brass extruder nozzles stupidity or business

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smile
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brass extruder nozzles stupidity or business

Post by smile » Wed Dec 25, 2013 8:10 pm

Why the extruder is from brass and not plated with some oxidation resistant metal?

While I do know that copper and brass are two very good heat transfer metals, they both oxidize from heat. Given the temperatures and small nozzle that must maintain precission why the extruders are not plated like modern soldering iron tips, and why the nozzle (the hole itself) is not made from another metal?

Like water jet nozzles are made from precious minerals, you could make it from stainless steel 316L and put it in electroplated brass nozzle shell.

doraemon
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Re: brass extruder nozzles stupidity or business

Post by doraemon » Wed Dec 25, 2013 9:59 pm

Don't know why brass was chosen, but it could be any of the reasons below:

- Matching thermal characteristics for heater block it's pressed into
- Ease of machining to size
- Resistance to corrosive elements that are expected
- High heat conductivity
- Ready availability in supply base
- Aesthetics

It might even be something not listed; it's hard to say if something is a stupid decision without knowing all the design constraints. This is something that often comes up at work, when an outsider will assume the designer is incompetent for not designing something a certain way, but upon further review, it was the best compromise given the constraints and relative weights of said constraints.

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DrewPetitclerc
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Re: brass extruder nozzles stupidity or business

Post by DrewPetitclerc » Thu Dec 26, 2013 12:32 am

doraemon wrote: It might even be something not listed; it's hard to say if something is a stupid decision without knowing all the design constraints. This is something that often comes up at work, when an outsider will assume the designer is incompetent for not designing something a certain way, but upon further review, it was the best compromise given the constraints and relative weights of said constraints.
I so agree with the Doraemon on this one observation that I'm compelled to stand an cheer (in my head), :D
:D :D :D :D :D :D :D :D :D :D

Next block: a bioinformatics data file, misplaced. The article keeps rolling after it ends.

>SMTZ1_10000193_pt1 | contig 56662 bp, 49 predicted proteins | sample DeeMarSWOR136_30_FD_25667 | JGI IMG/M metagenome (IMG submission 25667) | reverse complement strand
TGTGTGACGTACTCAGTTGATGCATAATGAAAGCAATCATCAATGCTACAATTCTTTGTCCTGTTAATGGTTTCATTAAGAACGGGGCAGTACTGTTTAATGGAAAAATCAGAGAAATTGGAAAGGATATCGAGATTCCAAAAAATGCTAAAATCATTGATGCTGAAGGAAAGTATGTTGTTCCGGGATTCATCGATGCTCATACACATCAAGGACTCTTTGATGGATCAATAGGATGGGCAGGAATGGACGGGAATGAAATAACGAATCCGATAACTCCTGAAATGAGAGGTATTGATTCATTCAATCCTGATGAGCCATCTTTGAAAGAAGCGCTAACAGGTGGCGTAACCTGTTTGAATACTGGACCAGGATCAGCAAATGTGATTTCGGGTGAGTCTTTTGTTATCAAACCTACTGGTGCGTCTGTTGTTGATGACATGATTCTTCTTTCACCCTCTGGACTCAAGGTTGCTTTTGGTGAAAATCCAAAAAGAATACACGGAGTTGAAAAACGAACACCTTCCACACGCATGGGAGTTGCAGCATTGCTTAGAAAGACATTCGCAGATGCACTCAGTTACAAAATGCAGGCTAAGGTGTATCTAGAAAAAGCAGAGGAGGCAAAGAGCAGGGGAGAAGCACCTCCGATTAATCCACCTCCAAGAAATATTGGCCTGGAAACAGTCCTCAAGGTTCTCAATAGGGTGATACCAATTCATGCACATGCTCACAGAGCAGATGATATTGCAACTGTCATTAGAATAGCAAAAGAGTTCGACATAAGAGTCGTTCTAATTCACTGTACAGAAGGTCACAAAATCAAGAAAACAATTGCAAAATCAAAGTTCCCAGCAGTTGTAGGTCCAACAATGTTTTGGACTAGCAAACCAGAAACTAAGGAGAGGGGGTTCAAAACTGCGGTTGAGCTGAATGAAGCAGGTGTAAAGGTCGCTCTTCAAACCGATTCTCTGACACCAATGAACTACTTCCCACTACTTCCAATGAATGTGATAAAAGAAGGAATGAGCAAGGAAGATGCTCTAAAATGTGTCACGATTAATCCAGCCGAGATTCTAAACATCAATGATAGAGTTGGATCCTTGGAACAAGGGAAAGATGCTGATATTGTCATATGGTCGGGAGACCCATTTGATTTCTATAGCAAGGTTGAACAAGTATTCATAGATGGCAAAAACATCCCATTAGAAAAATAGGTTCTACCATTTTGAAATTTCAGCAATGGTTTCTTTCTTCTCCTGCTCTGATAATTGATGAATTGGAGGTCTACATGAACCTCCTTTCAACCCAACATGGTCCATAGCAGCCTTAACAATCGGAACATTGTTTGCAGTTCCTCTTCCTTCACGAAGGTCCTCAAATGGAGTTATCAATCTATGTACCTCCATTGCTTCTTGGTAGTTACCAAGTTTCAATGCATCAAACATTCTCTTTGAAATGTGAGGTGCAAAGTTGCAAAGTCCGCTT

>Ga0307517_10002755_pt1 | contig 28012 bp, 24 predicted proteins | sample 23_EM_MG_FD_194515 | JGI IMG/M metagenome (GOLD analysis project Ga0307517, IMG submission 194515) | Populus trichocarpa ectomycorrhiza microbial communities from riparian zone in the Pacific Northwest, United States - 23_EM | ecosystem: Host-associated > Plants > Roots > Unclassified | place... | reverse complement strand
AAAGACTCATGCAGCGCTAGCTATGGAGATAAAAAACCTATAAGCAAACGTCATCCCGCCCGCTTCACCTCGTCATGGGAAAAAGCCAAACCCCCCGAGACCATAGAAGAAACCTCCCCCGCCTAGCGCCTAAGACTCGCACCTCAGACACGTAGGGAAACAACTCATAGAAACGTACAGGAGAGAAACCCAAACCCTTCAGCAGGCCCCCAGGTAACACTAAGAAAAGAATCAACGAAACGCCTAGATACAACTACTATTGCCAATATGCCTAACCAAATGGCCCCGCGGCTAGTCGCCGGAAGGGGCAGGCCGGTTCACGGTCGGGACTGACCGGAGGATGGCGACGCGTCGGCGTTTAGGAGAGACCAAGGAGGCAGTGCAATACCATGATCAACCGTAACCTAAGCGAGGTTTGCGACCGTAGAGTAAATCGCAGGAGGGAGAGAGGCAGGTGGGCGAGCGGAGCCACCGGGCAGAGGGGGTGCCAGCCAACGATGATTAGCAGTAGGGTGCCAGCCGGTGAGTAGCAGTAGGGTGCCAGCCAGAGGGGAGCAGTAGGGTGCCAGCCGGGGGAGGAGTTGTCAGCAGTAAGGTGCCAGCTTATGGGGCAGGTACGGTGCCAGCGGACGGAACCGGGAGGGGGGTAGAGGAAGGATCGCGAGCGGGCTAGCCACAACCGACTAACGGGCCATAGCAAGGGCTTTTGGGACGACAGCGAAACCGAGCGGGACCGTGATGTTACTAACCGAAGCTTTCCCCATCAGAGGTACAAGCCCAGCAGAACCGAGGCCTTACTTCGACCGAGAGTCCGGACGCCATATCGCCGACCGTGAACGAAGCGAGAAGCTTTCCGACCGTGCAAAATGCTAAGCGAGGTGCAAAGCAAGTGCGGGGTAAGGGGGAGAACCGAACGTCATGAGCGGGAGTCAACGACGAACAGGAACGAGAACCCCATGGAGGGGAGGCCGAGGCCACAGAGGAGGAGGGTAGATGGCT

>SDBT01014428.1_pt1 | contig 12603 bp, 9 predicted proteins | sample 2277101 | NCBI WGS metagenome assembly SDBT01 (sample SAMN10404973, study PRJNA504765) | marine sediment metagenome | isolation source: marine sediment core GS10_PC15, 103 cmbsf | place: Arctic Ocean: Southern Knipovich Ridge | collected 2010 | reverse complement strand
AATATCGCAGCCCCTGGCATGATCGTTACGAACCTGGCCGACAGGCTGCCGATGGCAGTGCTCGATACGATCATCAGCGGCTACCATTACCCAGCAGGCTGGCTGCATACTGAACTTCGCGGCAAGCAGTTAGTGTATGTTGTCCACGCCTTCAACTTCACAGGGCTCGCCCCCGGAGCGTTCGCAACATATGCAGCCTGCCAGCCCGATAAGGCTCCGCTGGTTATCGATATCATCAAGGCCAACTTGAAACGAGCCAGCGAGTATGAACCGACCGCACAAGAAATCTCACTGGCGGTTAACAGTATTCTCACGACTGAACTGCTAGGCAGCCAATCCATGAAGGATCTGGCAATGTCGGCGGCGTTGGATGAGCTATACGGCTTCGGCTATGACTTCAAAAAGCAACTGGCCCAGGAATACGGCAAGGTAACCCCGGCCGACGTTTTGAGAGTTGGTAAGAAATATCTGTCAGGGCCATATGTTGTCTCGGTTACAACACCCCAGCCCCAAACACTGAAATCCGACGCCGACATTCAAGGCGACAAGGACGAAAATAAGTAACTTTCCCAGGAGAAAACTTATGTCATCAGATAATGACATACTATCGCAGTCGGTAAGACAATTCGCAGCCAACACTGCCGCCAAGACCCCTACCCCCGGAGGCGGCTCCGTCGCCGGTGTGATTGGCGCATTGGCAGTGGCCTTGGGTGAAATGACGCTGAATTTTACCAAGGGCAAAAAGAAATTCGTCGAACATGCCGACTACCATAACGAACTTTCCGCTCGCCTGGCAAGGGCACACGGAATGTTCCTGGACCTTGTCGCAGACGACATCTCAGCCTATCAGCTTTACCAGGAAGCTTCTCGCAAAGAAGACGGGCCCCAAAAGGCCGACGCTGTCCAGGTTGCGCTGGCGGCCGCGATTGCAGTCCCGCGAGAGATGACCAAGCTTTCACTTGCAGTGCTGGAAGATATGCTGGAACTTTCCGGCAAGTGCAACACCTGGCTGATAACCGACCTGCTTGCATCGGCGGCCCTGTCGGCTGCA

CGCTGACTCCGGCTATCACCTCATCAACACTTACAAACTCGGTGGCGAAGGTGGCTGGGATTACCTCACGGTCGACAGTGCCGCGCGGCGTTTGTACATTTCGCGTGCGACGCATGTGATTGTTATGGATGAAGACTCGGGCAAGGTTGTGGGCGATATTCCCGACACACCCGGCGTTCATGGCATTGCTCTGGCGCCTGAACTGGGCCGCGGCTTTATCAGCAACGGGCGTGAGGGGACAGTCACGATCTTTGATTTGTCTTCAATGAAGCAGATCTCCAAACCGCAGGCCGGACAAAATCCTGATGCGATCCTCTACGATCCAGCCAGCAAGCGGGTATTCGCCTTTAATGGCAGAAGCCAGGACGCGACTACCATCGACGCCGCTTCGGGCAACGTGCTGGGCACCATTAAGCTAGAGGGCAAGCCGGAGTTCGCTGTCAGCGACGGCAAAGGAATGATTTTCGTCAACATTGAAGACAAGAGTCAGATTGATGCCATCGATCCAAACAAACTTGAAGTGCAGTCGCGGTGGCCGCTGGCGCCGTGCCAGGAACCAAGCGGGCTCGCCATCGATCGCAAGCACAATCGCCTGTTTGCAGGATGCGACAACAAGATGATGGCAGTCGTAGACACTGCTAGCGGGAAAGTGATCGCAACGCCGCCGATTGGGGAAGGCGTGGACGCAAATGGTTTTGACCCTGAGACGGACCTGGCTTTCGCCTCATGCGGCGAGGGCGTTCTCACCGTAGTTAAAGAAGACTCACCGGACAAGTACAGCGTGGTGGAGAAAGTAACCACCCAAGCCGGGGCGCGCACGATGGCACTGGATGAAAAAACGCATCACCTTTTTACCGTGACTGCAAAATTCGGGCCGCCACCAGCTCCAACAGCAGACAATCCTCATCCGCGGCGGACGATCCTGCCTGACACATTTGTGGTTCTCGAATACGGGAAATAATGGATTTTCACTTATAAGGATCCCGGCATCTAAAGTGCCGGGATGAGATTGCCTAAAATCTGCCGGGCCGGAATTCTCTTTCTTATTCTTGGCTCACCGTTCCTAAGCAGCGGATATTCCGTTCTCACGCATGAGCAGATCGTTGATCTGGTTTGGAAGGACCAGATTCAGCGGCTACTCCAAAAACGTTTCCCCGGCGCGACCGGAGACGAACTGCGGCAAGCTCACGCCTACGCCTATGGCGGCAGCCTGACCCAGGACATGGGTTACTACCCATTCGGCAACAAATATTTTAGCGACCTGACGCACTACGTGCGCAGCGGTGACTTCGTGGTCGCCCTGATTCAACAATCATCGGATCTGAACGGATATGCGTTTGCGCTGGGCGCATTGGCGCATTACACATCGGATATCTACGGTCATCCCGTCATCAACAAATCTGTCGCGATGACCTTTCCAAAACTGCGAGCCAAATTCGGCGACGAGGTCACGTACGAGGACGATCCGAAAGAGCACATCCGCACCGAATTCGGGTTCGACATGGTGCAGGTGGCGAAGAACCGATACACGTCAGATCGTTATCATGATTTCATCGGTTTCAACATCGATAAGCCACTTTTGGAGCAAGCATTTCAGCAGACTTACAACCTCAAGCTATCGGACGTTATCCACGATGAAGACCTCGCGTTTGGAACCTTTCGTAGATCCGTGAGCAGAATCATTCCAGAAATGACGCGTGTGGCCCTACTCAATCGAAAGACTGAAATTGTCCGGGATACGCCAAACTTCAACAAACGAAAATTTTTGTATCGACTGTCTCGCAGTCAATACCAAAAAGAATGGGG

I love when an engineer speaks truths.

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smile
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Re: brass extruder nozzles stupidity or business

Post by smile » Thu Dec 26, 2013 10:56 am

I'm, not saying brass is bad, but why not coat it? Why leave nozzle hole itself brass when stronger metal would ensure better long term reliability with the same machining cost?

They do make syringe needles cheap, stainless and small size you know....

roller
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Re: brass extruder nozzles stupidity or business

Post by roller » Thu Dec 26, 2013 11:11 am

There's been many nozzle experiments in the reprap project ... stainless, aluminium, teflon coated, anodised ... you name it it's been tried. At the end of the day brass has proven best ... cheap, accurate and sufficiently durable and most importantly reliable ... many other alternatives have generated "issues". Considering I have nozzles 3 years old that have had kilometres of filament through them and they still fine and I have some other "experimental" nozzles that were just a pain, I don't see the point of chasing other materials unless there is some other significant revolution that demands it.

The big issues in hotends has always been maintaining stable temperature at the heat chamber and tip while avoiding the conduction of heat up the injected filament. Especially doing it on a budget.

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JuliaDee
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Re: brass extruder nozzles stupidity or business

Post by JuliaDee » Thu Dec 26, 2013 7:37 pm

doraemon wrote:it's hard to say if something is a stupid decision without knowing all the design constraints. This is something that often comes up at work, when an outsider will assume the designer is incompetent for not designing something a certain way, but upon further review, it was the best compromise given the constraints and relative weights of said constraints.
I agree with doraemon (and Drew) on this, and would just add that my overall opinion of the Up/pp3dp/Delta Micro engineering team after using the product for more than 18 months is quite high, and I've found it's best to give them the benefit of the doubt rather than jumping to the conclusion that something could be done better or smarter. Yes, they've made some compromises here and there for cost reasons, but in general it's all pretty darned clever and well thought-out, and reflects the expertise the company gained over the years of producing the Tiertime industrial printer line.